Advent in the Salzkammergut
Get into the spirit of Christmas without the punch stands, shopping craziness and ‘Last Christmas’. Anyone who is willing can find silence and mystical Christmas romance during the early morning Rorate Masses. These sacred events are once again enjoying great popularity despite their ungodly hour.
It’s still dark when the people of Mondsee make their way to the Rorate Masses in the St. Michael Basilica on each of the four Sundays of Advent. Those who are able make the journey on foot. People are still lethargic at this early hour. Just like the heavy bells in the high towers of the basilica, which ring in the Mass at 6:30. More and more people quietly enter the church. Many carry lanterns or torches. While in our modern society complaints are often heard about poorly attended mass, not a trace of this trend can be found on the Advent Sundays in Mondsee. The nave, which is almost exclusively lit with candles, is filled to the last seat. Surprisingly, many of the attendees are children and teens. At the moment, Father Ernst Wageneder is in the sacristy of the basilica. Lost in his own musings, he quietly and calmly reads through the prayers one more time. The acolytes are tired, but even they sense the anticipation for Christmas. Something mystical is happening here. It seems that something secretive is drawing closer. From week to week, from Sunday to Sunday. God approaching mankind. Mankind on a path to God.
Worship by candlelight
In the past few years, the Rorate Masses have developed into a beloved Advent custom once again, which we here in Mondsee have combined with a communal breakfast afterwards,” Father Wageneder explains. One of the most special aspects of the service is the picturesque lighting of the church with a plethora of candles. The boisterous organ music has been replaced with choral singing. This atmosphere of calm and community captivates people during the often hectic pre-Christmas season. For many, it is a wonderful feeling to be able to start the morning in such a contemplative manner. “The masses truly lead the worshipers into the light. Prayers and singing take place in darkness, and when one leaves the church it’s already light,” Father Wageneder clarifies and points out that the Rorate Masses were originally Maria Masses. The custom of singing a Marian hymn at the end of the Rorate Mass has been preserved in many parishes until today.
The name of the Rorate Mass stems from its opening verse from the Book of Isaiah, Chapter 45: “Rorate caeli desuper, et nubes pluant iustum: aperiatur terra, et germinet Salvatorem.” Translated into English, it reads: “Drop down dew, ye heavens, from above, and let the clouds rain the just: let the earth be opened and bud forth a Saviour.” Rorate Masses are Sunday Masses, like all others, but only occur during the Advent season, the period leading up to Christmas. “A lot of energy radiates from these Masses. You can feel the longing and anticipation of people for the approaching Christmas celebration,” Wageneder states.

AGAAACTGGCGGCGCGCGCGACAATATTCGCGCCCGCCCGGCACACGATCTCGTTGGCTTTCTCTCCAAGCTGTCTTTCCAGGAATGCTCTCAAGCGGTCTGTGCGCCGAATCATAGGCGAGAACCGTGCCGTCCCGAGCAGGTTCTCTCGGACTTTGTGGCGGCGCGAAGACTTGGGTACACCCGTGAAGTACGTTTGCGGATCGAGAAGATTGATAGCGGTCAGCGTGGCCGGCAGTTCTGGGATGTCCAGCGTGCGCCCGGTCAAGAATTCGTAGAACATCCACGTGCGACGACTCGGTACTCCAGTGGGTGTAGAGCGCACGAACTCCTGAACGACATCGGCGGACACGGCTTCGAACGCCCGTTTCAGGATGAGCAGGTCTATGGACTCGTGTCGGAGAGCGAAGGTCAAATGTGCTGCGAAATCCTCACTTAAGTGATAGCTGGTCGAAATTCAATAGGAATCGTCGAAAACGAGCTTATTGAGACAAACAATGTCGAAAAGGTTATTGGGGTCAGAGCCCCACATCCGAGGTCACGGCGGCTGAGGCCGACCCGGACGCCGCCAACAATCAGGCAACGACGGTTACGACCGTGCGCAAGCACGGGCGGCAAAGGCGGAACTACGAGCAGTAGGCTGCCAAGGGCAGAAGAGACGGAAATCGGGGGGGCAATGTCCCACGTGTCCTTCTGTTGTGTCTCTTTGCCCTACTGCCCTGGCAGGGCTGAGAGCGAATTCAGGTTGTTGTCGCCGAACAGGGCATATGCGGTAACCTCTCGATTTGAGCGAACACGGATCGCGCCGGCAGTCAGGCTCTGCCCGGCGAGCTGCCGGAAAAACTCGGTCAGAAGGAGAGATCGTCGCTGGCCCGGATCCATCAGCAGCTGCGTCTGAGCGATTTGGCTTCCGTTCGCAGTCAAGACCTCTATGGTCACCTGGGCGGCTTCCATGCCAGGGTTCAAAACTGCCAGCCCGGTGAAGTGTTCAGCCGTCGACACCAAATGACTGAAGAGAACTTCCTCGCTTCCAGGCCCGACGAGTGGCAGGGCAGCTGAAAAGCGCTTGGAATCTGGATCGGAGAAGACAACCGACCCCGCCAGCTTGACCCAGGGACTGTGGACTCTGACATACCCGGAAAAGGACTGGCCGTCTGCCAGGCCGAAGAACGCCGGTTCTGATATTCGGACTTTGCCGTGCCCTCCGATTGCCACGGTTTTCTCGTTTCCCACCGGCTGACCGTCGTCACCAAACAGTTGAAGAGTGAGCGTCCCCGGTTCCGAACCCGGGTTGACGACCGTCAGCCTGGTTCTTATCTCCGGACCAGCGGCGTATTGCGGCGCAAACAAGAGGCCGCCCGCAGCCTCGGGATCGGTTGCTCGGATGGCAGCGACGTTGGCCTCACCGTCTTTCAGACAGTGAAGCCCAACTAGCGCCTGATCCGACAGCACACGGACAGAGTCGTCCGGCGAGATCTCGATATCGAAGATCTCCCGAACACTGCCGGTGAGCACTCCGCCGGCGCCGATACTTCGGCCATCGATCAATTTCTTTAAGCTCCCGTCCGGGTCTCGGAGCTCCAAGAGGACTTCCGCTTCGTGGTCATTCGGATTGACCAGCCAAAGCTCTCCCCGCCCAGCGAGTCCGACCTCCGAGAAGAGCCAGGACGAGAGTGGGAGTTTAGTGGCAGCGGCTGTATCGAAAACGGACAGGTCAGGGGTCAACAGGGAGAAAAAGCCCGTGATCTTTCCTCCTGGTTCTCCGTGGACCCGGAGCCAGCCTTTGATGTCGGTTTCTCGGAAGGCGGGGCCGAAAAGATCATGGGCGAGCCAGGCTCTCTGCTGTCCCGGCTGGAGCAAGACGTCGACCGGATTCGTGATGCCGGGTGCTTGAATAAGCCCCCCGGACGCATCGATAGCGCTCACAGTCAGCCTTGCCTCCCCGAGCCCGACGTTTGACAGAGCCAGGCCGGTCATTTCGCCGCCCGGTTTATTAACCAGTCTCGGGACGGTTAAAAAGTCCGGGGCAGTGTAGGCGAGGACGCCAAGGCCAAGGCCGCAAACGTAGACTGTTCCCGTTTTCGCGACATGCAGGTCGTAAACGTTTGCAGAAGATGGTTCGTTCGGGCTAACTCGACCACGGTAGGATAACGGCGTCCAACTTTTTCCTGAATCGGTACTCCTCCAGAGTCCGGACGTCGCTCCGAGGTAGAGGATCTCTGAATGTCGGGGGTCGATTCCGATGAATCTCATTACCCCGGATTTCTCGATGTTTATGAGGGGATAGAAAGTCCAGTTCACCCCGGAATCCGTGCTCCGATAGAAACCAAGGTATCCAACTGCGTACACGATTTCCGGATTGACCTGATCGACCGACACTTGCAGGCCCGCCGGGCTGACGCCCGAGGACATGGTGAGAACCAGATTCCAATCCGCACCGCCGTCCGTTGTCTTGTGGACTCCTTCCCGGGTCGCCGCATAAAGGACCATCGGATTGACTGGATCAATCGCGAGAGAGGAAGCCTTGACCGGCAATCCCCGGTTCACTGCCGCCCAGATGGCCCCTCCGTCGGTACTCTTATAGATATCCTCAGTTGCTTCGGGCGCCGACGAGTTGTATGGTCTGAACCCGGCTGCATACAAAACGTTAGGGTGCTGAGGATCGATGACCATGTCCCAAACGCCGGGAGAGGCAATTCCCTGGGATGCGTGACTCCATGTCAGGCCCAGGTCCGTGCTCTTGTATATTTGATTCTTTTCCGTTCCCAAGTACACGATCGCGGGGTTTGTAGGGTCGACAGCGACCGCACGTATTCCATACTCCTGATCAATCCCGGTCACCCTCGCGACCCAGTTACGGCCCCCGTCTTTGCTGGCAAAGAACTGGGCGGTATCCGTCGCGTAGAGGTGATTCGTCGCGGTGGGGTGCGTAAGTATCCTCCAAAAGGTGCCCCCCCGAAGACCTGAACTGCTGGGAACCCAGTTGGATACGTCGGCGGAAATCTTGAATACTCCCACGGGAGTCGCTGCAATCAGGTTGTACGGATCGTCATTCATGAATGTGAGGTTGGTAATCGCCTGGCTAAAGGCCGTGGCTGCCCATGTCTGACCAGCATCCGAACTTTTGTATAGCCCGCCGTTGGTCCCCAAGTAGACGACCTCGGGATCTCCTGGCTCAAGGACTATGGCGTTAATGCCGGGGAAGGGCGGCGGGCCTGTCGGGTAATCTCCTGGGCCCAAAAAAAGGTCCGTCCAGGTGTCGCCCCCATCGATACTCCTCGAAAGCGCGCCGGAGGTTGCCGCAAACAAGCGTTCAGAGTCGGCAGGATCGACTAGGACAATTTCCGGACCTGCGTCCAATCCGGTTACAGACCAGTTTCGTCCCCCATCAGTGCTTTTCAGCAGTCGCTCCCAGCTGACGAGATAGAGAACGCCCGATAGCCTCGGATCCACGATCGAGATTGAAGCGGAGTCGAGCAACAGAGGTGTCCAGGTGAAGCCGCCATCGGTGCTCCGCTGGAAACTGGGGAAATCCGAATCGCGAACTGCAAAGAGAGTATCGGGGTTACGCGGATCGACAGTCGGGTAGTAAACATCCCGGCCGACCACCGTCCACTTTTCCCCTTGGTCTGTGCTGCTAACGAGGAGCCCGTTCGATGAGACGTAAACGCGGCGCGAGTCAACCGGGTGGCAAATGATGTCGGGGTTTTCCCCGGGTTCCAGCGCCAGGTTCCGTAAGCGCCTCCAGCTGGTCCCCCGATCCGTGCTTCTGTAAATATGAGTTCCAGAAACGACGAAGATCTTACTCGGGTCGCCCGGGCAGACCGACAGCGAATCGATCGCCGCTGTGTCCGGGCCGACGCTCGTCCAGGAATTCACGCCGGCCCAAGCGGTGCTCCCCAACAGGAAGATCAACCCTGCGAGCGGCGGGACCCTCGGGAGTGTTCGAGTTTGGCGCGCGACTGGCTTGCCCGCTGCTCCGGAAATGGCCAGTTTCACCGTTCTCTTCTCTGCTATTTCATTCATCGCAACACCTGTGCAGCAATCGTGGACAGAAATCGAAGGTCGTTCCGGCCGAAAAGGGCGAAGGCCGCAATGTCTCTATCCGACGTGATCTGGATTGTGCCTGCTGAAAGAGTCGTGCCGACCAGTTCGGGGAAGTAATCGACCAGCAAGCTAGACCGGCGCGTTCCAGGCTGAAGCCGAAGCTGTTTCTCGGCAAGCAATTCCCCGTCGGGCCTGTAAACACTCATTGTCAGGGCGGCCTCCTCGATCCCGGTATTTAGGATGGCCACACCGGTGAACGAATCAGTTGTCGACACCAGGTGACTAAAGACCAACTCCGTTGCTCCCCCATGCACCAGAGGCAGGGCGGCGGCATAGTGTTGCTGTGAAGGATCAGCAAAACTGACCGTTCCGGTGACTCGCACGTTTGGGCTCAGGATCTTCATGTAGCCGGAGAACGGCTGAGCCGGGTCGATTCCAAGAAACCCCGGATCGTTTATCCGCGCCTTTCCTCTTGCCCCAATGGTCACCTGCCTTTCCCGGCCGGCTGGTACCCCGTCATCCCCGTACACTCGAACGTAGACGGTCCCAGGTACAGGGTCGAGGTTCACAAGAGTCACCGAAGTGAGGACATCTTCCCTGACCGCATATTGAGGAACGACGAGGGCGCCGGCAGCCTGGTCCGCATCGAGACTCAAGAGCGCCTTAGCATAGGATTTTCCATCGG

Longing for spirituality
As a minister, the Mondsee pastor has a lot to do during the Christmas season. When he can guide people through the challenges of life, he feels closest to God. Through interactions with people, says Wageneder, he seeks God. “God lives in mankind and works through mankind.” He observes a strong awareness of spirituality in society. “Where is the foundation for my life? What's the meaning of my life? These philosophical, very essential questions of mankind have not weakened.” From his many conversations with young people, Wageneder knows that the search for God is also important to them, albeit this exploration is critically questioned and no longer institutionally bound by doctrine.
For the approaching Christmas season, he wishes that people would manage to spend time with their loved ones. It seems to him that a primal longing of mankind is to come together in community “because the time available to us for this purpose has unfortunately been lost due to a variety of circumstances that must be overcome during the year.” Year after year, the Advent and Christmas season offers the opportunity to fulfill this desire. Maybe in our fast-paced society, the most beautiful gift is just a little bit of time.
Time for Christmas
In the Salzkammergut, the Christmas season can also be genuinely and authentically experienced outside the church. The mountains, lakes and forests are complemented by the towns and villages with their harmonious decorations of lights, nativity scenes and Christmas trees. Culinary delights and regional handicrafts abound. Every Wednesday evening in St. Wolfgang, all the lights are switched off, and the local Christmas market illuminated by candlelight. On skating rinks, parents frolic with their children. The region's Christmas markets smell of fresh pine, roasted chestnuts and punch. When the first snow falls and the ice flowers bloom on the windows, it’s perfect winter magic.